Pre-Columbian, Mexico, Guerrero region, Chontal, ca. 800 to 300 BCE. A fine figure, skillfully carved from a smooth stone of sage green hues, showing very strong Olmec characteristics, but clearly Chontal from the Guerrero region. Depicted from the waist up with finely delineated arms presenting subtly drilled armpits, bent at the elbows with fingers (three on each hand) meeting across the abdominal area, rounded shoulders, and a visage with bold features - both incised and in relief - including coffee bean shaped eyes, a wide nose, ear phalanges, and a straight mouth with partially drilled dimples at the corners. Custom stand. Size: 1.875" W x 3.75" H (4.8 cm x 9.5 cm); 4.625" H (11.7 cm) on standThe Guerrero region of modern-day southwestern Mexico was the center of the Mezcala and Chontal stone carving traditions. While Mezcala artists are known for their abstract, geometric style, the Chontal sculptors imbued their artworks with more naturalism. Although their stonework stems from the Preclassic period, ca. 300 to 100 BCE, later Mesoamerican peoples clearly cherished Chontal portable sculptures as heirlooms. Chontal creations have been unearthed in ritual caches at Templo Mayor, the principle temple of the fifteenth-century Aztecs of Tenochititlan (Mexico City). What's more, legendary 20th century modernists such as Diego Rivera, Frida Kahlo, and Miguel Covarrubias appreciated the minimalist qualities of Chontal art. Covarrubias went so far as to compare it to the Cycladic style of ancient Greece. Provenance: Ex-Adeon Gallery, Chicago, Illinois USA, acquired prior to 1970. All items legal to buy/sell under U.S. Statute covering cultural patrimony Code 2600, CHAPTER 14, and are guaranteed to be as described or your money back. A Certificate of Authenticity will accompany all winning bids. We ship worldwide to most countries and handle all shipping in-house for your convenience. #122159Read more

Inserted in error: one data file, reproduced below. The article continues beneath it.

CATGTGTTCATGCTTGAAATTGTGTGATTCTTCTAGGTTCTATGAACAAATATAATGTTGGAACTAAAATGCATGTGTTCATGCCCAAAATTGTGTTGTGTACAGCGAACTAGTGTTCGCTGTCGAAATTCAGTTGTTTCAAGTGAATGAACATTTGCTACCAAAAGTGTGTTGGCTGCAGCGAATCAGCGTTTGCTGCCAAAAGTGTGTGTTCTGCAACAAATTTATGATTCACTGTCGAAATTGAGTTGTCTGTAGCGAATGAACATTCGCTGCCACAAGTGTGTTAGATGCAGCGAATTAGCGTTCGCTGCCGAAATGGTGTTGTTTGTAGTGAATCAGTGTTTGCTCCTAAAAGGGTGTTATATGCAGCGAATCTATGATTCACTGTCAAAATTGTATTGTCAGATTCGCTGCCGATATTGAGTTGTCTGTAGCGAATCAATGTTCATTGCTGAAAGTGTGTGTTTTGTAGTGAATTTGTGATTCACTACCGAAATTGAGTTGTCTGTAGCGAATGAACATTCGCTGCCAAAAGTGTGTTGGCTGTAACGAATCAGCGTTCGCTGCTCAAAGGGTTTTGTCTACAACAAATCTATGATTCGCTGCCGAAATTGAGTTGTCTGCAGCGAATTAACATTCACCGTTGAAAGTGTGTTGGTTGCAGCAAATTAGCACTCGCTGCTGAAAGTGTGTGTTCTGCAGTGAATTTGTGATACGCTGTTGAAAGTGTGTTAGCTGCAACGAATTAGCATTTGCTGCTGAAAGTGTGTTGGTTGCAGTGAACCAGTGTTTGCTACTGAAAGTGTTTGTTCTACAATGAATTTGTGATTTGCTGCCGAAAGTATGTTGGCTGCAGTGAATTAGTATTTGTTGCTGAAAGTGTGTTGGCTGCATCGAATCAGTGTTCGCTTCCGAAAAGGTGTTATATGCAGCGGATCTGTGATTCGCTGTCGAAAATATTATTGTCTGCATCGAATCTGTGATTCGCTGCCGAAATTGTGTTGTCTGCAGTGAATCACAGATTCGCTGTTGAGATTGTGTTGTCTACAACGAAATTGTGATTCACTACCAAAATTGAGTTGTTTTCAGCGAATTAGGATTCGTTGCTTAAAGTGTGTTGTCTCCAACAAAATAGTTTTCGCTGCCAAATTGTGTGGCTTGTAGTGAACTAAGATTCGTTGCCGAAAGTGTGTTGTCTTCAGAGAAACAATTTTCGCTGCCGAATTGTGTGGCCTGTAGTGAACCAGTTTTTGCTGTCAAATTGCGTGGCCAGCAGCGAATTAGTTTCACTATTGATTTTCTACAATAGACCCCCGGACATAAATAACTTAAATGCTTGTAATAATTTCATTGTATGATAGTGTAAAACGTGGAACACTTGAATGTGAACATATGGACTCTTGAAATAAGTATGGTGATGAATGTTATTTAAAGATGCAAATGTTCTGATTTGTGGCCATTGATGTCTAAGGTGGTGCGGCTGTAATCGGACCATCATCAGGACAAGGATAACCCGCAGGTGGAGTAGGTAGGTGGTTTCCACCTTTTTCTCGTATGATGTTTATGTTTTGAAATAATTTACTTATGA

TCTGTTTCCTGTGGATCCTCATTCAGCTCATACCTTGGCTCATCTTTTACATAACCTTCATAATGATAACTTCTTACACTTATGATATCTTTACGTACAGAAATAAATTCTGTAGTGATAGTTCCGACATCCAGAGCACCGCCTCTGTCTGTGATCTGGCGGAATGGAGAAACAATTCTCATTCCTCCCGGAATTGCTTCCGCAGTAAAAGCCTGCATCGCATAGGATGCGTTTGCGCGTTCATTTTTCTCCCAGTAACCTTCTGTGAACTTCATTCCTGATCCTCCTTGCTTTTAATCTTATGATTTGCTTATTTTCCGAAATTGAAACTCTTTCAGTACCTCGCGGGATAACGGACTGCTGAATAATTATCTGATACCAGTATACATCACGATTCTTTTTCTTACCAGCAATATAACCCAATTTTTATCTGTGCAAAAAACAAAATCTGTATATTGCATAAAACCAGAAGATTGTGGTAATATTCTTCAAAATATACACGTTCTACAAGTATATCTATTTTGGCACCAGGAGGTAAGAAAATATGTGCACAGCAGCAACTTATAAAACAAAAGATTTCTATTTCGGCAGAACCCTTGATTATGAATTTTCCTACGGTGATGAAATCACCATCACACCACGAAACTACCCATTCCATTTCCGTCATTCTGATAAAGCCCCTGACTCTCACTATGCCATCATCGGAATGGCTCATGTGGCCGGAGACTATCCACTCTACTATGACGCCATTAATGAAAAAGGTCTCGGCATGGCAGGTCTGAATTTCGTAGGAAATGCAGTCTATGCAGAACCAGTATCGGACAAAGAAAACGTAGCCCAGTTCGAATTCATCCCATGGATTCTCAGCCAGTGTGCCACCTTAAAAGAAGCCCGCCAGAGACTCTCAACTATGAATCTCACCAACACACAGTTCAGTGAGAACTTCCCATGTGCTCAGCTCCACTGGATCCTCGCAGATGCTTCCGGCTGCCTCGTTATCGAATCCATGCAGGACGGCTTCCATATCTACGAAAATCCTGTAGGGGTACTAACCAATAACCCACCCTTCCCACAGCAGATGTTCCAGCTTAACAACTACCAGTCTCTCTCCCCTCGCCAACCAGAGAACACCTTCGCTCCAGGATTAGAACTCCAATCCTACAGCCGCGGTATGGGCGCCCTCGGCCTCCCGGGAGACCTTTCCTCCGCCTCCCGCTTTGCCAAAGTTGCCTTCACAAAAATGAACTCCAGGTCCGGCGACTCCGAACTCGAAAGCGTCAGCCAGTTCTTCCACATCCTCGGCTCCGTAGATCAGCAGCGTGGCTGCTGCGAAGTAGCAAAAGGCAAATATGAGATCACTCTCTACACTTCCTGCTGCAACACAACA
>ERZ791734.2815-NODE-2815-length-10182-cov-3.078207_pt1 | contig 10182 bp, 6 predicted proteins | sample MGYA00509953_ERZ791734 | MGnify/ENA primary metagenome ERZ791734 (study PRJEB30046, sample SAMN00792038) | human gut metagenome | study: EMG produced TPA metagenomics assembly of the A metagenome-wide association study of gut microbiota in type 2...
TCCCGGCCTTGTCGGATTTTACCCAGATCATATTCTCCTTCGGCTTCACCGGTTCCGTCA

• USAUSA
  • 17h
Low estimate
1 200 GBP

Large/Superb Colima Redware Dog Effigy

Pre-Columbian, West Mexico, Colima, ca. 300 BCE to 300 CE. An endearingly portly Colima ceramic puppy, one of the most famous types of West Mexican shaft tomb cultural artifacts. This little guy has a lively face with incised wide open eyes, a protruding snout with a pointy nose and pierced flaring nostrils, an open mouth revealing sharp teeth, perky ears and curly tail, and a huge belly - having been fattened up to be dinner perhaps! Size: 16.5" L x 8.5" W x 10" H (41.9 cm x 21.6 cm x 25.4 cm)Scholars know of at least two types of Colima dogs, one to be fattened up and ritually sacrificed or eaten and one to serve as a watchdog and healer of the ill. This plump hairless canine known as a Chichi or Escuintla is thought to be related to the Chihuahua or Mexican Hairless also known as the Xoloitzcuintle. The Xolo dog was named for the deity Xolotl, the God of the Underworld, and believed to guide the deceased as they journeyed to the afterlife. Colima vessels such as this one were buried in shaft tombs to protect the deceased and provide sustenance for eternity. Provenance: private Santa Fe, New Mexico USA collection All items legal to buy/sell under U.S. Statute covering cultural patrimony Code 2600, CHAPTER 14, and are guaranteed to be as described or your money back. A Certificate of Authenticity will accompany all winning bids. We ship worldwide to most countries and handle all shipping in-house for your convenience. #124428Read more

  • USAUSA
  • 17h
Low estimate
2 700 GBP

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Ancient Egyptian Wooden Boatman w/ Articulated Arms